Several of the investigations have closed but he is currently the subject of six open investigations by federal agencies and Congress, CREW said.

"After spending nearly the last two years being forced to watch Ryan Zinke sell-out our public lands and break ethical norms and possibly laws, we needed a good laugh," Sierra Club Our Wild America director Lena Moffitt said in a press release in reaction to POLITCO's report. "But as a former representative himself, Zinke shouldn't forget that the House's power of subpoena extends all the way to cable television."

Democratic New Jersey Rep. Frank Pallone—who will likely be the new chairman of the Energy and Commerce Committee after the Democrats took control over the House after the midterm elections— promised to "conduct vigorous oversight of the Trump Administration so Washington works again for the people not the special interests."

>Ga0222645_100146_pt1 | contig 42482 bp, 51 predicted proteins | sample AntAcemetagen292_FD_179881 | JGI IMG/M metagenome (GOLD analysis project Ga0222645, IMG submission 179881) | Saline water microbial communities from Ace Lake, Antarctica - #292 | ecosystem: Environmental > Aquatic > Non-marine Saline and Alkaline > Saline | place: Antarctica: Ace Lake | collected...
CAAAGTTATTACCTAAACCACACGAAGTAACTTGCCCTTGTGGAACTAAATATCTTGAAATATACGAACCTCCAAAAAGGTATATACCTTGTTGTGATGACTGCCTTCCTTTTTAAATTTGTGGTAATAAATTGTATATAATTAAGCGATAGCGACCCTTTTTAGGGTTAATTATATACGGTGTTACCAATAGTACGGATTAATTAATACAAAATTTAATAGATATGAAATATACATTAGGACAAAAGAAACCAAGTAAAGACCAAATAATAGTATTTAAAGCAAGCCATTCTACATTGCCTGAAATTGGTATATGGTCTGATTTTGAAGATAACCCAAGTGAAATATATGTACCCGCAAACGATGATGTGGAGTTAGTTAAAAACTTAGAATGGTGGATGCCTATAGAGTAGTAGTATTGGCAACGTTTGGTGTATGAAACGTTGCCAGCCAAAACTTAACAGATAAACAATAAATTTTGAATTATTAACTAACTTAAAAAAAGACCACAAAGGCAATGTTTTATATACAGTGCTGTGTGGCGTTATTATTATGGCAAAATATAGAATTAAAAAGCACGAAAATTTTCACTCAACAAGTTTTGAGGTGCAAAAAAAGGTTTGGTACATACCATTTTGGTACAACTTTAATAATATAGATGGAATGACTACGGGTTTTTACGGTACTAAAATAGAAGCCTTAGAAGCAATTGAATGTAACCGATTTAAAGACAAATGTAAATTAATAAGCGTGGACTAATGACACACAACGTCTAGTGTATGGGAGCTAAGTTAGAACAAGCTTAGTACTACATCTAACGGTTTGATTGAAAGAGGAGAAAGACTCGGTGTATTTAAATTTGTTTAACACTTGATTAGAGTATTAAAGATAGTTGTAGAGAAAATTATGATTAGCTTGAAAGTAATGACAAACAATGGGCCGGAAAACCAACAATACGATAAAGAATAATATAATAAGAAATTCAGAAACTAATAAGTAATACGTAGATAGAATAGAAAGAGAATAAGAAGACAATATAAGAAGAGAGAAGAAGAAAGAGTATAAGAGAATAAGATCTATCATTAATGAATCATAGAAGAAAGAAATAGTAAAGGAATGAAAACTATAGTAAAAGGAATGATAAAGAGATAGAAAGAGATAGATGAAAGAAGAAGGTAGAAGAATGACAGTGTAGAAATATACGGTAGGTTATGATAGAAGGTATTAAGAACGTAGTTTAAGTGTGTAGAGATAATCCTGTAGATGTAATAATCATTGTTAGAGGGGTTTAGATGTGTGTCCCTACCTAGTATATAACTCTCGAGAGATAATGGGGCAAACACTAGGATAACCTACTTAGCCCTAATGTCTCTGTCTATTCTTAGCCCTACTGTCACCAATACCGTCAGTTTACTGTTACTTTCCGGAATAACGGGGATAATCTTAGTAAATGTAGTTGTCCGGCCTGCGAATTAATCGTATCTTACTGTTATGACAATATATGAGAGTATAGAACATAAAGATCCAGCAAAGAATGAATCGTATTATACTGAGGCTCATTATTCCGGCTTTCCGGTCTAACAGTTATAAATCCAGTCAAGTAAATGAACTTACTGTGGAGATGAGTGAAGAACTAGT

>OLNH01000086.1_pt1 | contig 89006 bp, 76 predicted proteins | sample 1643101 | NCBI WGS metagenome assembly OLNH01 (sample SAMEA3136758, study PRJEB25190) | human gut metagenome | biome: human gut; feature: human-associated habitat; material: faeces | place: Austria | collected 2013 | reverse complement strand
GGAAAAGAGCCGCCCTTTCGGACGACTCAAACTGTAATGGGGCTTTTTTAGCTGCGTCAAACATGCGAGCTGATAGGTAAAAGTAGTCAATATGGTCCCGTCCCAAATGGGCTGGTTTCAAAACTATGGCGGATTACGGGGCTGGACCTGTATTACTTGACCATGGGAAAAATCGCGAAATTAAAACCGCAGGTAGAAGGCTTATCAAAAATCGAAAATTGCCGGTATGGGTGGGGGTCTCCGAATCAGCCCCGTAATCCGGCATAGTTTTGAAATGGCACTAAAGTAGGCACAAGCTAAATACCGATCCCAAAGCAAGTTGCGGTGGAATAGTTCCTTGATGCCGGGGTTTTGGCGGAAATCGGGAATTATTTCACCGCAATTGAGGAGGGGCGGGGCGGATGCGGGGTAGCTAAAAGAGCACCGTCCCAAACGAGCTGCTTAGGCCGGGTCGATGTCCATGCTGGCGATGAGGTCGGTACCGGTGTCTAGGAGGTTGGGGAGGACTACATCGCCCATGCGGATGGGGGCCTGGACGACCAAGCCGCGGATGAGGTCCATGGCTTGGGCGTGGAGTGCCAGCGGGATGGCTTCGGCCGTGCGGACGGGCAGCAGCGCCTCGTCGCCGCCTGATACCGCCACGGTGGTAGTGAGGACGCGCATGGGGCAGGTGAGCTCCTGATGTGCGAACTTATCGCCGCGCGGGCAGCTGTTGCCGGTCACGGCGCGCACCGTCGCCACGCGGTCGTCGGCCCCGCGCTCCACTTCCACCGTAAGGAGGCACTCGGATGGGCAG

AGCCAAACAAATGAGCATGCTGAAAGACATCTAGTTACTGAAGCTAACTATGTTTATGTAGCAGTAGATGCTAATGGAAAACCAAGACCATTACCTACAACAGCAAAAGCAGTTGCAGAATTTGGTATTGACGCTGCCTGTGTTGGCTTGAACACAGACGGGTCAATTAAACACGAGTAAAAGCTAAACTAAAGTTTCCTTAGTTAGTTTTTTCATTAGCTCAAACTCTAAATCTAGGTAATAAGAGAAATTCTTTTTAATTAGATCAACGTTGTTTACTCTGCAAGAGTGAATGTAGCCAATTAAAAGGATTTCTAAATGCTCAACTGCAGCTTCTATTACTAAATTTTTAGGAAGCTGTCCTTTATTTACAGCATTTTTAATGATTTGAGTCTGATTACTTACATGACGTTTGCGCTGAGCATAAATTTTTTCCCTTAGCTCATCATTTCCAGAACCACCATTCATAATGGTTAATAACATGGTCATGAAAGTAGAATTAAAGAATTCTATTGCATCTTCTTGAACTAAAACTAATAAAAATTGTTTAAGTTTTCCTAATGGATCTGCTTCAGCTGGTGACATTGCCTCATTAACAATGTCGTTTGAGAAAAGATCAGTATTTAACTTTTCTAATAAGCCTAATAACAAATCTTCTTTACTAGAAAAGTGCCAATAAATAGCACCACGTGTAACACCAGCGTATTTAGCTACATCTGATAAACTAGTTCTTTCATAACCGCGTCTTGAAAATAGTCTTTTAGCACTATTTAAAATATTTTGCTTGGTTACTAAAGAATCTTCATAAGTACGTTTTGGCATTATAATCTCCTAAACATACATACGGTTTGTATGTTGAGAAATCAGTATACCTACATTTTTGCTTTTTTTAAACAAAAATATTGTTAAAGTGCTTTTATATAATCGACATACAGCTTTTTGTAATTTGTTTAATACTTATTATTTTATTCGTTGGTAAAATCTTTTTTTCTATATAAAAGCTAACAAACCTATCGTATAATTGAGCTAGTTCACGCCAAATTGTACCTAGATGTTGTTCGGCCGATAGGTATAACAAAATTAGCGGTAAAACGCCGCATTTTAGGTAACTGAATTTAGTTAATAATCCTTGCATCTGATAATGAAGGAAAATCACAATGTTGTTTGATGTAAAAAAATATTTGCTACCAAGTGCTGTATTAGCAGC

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A second U.S. jury has ruled that Roundup causes cancer.

The unanimous verdict was announced Tuesday in San Francisco in the first federal case to be brought against Monsanto, now owned by Bayer, alleging that repeated use of the company's glyphosate-containing weedkiller caused the plaintiff's cancer. Seventy-year-old Edwin Hardeman of Santa Rosa, California said he used Roundup for almost 30 years on his properties before developing non-Hodgkin's lymphoma.

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Judge Vince Chhabria has split Hardeman's trial into two phases. The first, decided Tuesday, focused exclusively on whether or not Roundup use caused the plaintiff's cancer. The second, to begin Wednesday, will assess if Bayer is liable for damages.

"We are disappointed with the jury's initial decision, but we continue to believe firmly that the science confirms glyphosate-based herbicides do not cause cancer," Bayer spokesman Dan Childs said in a statement reported by The Guardian. "We are confident the evidence in phase two will show that Monsanto's conduct has been appropriate and the company should not be liable for Mr. Hardeman's cancer."